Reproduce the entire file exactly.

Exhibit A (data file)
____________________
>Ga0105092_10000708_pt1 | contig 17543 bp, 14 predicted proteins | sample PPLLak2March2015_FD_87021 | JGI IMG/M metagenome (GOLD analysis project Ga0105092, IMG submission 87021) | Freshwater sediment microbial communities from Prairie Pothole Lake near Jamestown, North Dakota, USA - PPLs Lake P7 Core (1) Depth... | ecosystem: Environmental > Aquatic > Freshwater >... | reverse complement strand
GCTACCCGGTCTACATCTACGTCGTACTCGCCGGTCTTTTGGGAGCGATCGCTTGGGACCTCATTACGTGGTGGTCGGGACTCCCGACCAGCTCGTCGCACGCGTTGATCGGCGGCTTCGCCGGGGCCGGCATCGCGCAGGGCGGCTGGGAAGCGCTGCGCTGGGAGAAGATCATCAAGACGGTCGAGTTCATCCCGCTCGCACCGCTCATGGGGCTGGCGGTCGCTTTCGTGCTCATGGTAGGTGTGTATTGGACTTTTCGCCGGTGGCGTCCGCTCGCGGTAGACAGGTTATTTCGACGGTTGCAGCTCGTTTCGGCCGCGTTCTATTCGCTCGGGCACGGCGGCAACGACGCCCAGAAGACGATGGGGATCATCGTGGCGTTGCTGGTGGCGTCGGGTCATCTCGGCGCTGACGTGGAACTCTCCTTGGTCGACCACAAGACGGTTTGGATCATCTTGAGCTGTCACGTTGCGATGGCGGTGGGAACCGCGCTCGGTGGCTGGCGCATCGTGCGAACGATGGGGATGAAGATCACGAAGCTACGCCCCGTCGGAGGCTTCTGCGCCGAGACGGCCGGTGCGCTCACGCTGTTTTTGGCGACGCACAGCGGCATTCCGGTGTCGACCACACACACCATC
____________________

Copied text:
>Ga0105092_10000708_pt1 | contig 17543 bp, 14 predicted proteins | sample PPLLak2March2015_FD_87021 | JGI IMG/M metagenome (GOLD analysis project Ga0105092, IMG submission 87021) | Freshwater sediment microbial communities from Prairie Pothole Lake near Jamestown, North Dakota, USA - PPLs Lake P7 Core (1) Depth... | ecosystem: Environmental > Aquatic > Freshwater >... | reverse complement strand
GCTACCCGGTCTACATCTACGTCGTACTCGCCGGTCTTTTGGGAGCGATCGCTTGGGACCTCATTACGTGGTGGTCGGGACTCCCGACCAGCTCGTCGCACGCGTTGATCGGCGGCTTCGCCGGGGCCGGCATCGCGCAGGGCGGCTGGGAAGCGCTGCGCTGGGAGAAGATCATCAAGACGGTCGAGTTCATCCCGCTCGCACCGCTCATGGGGCTGGCGGTCGCTTTCGTGCTCATGGTAGGTGTGTATTGGACTTTTCGCCGGTGGCGTCCGCTCGCGGTAGACAGGTTATTTCGACGGTTGCAGCTCGTTTCGGCCGCGTTCTATTCGCTCGGGCACGGCGGCAACGACGCCCAGAAGACGATGGGGATCATCGTGGCGTTGCTGGTGGCGTCGGGTCATCTCGGCGCTGACGTGGAACTCTCCTTGGTCGACCACAAGACGGTTTGGATCATCTTGAGCTGTCACGTTGCGATGGCGGTGGGAACCGCGCTCGGTGGCTGGCGCATCGTGCGAACGATGGGGATGAAGATCACGAAGCTACGCCCCGTCGGAGGCTTCTGCGCCGAGACGGCCGGTGCGCTCACGCTGTTTTTGGCGACGCACAGCGGCATTCCGGTGTCGACCACACACACCATC